YANGON, Sept 22 (Reuters) Nearly 10,000 Buddhist monks marched through Myanmar's second largest city, Mandalay, today, their biggest demonstration since launching a street campaign against the ruling military junta five days ago.
A group calling itself the All Burma Monks Alliance also, for the first time, urged ordinary people to join the monks ''to struggle peacefully against the evil military dictatorship till its complete downfall''.
Until now the monks have discouraged others from joining the marches, the most sustained protests since 1988 pro-democracy rallies were crushed by the regime, for fear of reprisals against civilians and to ensure the demonstrations remain peaceful.
''We pronounce the evil military despotism, which is impoverishing and pauperizing our people of all walks including the clergy, as the 'common enemy' of all our citizens,'' said the alliance in a statement published on the Myanmar-focused news Web site www.burmanet.org.
''Therefore, in order to banish the common enemy evil regime from Burmese soil forever, united masses of people need to join hands with the united clergy forces.'' Analysts said the escalating marches by monks were a sign that what began as civilian anger at shock fuel price rises last month was becoming a more deep-rooted religious movement against the military, which has ruled the former Burma in various guises since 1962.
But memories of the nearly 3,000 people thought to have been killed in 1988, when soldiers crushed pro-democracy protests, are still fresh on the streets of Yangon, where 1,000 monks marched through the former capital today.
''We can't wait for a drastic and meaningful change to our livelihood,'' one Yangon construction worker said yesterday. ''But we are not sure if the protests will really bring us the change we need.'' MARCH PAST SUU KYI'S HOME Bystanders in Mandalay, home to a quarter of the country's 400,000 Buddhist monks, mostly watched as nearly 10,000 maroon-robed monks chanted prayers as they walked peacefully through the city, witnesses said.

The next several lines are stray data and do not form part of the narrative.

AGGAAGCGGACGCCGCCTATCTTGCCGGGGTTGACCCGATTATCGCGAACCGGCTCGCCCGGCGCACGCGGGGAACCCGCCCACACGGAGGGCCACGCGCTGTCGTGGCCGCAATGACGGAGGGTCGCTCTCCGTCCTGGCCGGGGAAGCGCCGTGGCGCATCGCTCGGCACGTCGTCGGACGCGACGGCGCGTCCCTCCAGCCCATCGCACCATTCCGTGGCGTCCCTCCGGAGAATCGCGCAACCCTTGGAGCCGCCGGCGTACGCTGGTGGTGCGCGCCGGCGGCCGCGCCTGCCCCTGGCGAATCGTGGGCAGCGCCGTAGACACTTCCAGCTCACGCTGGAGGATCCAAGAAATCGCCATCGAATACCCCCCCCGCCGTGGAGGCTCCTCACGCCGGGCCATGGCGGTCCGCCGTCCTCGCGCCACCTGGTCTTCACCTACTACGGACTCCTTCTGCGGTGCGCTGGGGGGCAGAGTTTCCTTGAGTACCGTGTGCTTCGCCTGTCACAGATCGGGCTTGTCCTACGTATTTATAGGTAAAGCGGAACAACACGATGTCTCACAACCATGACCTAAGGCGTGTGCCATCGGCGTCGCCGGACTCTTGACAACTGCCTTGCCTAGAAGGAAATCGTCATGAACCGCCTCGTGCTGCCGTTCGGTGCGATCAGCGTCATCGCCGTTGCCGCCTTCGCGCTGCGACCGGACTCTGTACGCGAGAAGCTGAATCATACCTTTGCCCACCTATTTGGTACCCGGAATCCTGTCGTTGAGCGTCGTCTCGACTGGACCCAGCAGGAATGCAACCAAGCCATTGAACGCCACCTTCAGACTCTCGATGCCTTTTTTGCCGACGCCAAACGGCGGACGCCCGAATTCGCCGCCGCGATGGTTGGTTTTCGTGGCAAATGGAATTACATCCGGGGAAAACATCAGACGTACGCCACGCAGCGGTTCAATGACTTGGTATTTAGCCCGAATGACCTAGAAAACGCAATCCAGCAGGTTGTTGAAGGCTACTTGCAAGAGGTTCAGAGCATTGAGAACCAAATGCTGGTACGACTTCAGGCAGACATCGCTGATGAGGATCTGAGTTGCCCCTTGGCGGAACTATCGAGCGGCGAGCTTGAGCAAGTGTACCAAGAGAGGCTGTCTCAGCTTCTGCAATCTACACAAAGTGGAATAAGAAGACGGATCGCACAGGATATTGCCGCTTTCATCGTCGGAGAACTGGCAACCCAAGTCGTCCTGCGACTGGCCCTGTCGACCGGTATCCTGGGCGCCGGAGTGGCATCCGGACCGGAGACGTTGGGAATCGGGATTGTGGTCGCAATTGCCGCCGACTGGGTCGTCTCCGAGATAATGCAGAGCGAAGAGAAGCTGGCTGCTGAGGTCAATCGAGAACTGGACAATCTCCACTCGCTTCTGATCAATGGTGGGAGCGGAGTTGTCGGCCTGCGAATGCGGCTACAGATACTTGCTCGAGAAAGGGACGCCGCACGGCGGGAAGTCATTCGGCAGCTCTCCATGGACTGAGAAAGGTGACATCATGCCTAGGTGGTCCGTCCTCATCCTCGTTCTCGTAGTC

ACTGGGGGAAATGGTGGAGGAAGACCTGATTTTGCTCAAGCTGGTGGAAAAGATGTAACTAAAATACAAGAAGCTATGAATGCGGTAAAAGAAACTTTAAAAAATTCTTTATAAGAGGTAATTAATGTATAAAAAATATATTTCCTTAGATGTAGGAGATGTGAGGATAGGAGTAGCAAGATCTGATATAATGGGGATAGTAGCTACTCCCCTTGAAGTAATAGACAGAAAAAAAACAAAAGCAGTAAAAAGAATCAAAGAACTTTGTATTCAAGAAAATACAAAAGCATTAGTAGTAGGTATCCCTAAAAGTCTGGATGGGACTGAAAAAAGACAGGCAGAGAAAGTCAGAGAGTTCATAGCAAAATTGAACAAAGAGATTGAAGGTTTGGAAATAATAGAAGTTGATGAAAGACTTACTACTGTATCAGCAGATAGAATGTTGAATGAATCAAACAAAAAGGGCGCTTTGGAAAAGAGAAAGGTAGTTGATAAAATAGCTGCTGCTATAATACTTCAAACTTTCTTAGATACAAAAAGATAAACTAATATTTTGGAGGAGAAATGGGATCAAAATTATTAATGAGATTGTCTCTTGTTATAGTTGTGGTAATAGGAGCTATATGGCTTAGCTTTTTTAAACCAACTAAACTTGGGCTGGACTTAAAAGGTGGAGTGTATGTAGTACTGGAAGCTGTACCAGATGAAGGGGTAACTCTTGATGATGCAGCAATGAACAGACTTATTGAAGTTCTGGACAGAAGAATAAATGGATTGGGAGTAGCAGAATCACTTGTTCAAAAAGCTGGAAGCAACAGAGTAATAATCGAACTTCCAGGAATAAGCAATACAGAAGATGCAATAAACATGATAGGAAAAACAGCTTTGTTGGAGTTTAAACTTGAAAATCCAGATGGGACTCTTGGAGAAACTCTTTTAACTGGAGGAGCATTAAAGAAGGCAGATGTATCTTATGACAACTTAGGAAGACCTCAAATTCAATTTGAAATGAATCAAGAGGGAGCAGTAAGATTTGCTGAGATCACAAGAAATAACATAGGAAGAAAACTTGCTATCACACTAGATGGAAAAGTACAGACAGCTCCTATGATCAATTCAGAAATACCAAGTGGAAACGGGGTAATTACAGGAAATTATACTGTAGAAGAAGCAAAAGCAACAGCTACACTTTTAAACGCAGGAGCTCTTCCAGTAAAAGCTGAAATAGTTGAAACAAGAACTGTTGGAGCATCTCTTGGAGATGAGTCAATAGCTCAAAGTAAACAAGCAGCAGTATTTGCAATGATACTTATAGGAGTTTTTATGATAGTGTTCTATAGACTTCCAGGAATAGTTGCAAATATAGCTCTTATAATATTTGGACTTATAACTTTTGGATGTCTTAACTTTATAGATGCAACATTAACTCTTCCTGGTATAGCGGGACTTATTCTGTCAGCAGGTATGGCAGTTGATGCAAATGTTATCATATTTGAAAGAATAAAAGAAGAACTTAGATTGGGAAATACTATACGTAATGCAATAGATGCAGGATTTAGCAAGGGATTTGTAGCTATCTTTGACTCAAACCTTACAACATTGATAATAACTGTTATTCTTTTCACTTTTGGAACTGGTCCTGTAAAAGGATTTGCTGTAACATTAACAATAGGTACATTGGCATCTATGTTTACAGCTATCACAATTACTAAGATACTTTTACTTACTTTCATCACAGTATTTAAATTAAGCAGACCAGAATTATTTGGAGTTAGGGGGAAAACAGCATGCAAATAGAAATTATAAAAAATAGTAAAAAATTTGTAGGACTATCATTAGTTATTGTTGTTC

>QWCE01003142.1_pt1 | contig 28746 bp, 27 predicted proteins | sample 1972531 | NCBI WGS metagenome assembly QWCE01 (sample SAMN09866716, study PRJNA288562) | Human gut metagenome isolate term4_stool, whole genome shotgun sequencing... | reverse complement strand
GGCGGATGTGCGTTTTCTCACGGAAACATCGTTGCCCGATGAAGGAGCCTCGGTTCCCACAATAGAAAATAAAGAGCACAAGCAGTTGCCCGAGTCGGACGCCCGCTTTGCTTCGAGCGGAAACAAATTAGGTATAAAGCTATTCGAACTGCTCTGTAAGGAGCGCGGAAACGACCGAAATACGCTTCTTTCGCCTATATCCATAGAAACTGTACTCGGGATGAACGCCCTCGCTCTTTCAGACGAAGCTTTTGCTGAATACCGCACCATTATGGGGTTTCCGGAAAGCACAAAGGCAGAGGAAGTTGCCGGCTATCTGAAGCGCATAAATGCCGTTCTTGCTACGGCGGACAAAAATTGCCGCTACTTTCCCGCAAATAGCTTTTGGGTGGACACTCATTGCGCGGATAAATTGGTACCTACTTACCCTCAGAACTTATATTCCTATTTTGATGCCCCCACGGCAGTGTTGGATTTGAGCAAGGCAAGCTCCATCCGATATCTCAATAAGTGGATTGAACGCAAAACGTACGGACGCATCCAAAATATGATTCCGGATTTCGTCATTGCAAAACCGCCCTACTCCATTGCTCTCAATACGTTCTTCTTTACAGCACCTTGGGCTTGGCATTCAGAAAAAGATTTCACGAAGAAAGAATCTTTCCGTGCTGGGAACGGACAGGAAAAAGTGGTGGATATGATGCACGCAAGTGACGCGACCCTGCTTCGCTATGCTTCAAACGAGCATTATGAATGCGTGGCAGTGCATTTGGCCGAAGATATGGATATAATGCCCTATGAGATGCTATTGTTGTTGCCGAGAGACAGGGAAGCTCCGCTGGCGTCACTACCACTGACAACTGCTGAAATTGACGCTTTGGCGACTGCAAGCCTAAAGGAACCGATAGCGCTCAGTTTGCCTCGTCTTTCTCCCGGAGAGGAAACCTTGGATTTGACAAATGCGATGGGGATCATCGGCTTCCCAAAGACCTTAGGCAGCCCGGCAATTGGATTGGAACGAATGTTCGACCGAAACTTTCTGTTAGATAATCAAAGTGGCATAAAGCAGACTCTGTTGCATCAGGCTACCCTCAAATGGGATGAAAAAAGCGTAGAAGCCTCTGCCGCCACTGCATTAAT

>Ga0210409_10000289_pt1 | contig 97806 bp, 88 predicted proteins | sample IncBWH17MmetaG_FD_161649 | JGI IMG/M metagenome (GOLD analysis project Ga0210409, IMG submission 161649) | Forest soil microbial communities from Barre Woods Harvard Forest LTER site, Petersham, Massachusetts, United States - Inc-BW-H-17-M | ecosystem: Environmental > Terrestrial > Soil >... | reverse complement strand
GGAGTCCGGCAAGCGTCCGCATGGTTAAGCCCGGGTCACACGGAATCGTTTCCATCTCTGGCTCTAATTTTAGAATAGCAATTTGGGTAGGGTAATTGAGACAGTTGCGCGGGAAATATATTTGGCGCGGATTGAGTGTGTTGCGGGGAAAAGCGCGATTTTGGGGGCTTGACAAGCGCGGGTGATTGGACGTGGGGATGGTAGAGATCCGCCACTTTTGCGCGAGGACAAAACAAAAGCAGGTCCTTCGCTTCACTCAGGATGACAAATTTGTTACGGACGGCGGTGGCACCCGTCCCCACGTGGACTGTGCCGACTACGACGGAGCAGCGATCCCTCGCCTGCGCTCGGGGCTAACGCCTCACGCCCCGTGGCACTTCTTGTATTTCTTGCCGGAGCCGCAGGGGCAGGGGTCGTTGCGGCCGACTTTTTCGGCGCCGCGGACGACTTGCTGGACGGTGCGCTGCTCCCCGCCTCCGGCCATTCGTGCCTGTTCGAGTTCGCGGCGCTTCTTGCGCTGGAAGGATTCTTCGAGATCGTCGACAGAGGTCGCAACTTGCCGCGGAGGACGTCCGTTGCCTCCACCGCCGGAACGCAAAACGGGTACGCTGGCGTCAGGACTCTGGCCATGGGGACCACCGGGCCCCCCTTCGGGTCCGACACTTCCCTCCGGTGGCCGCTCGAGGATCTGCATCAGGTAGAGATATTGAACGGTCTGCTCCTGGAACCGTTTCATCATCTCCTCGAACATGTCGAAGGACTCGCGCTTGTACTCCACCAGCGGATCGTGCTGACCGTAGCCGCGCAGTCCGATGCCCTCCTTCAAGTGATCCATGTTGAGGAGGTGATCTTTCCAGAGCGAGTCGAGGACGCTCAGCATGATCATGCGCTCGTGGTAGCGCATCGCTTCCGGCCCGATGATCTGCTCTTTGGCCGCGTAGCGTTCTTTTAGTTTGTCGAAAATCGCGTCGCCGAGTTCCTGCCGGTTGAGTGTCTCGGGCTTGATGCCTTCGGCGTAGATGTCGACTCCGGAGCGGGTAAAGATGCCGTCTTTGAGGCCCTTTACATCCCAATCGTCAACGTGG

In Yangon, a group of monks were allowed to walk through police barricades guarding University Avenue, where democracy icon Aung San Suu Kyi is under house arrest.
A witness said the monks chanted prayers as they marched past the home of the National League for Democracy leader, whose latest detention began in May 2003.
More than 150 people have been arrested since the protests began, including two men who were sentenced to two years in prison for giving water to protesting monks.
Relatives said the pair were freed yesterday after 1,000 monks had marched in Sittwe threatening more protests unless they were released.
Monasteries were key players in the 1988 uprising and analysts say the generals are making sure they treat the monks carefully this time around.
They say any violent incidents would trigger public anger and could prompt thousands to take to the streets.
REUTERS SBC KN1650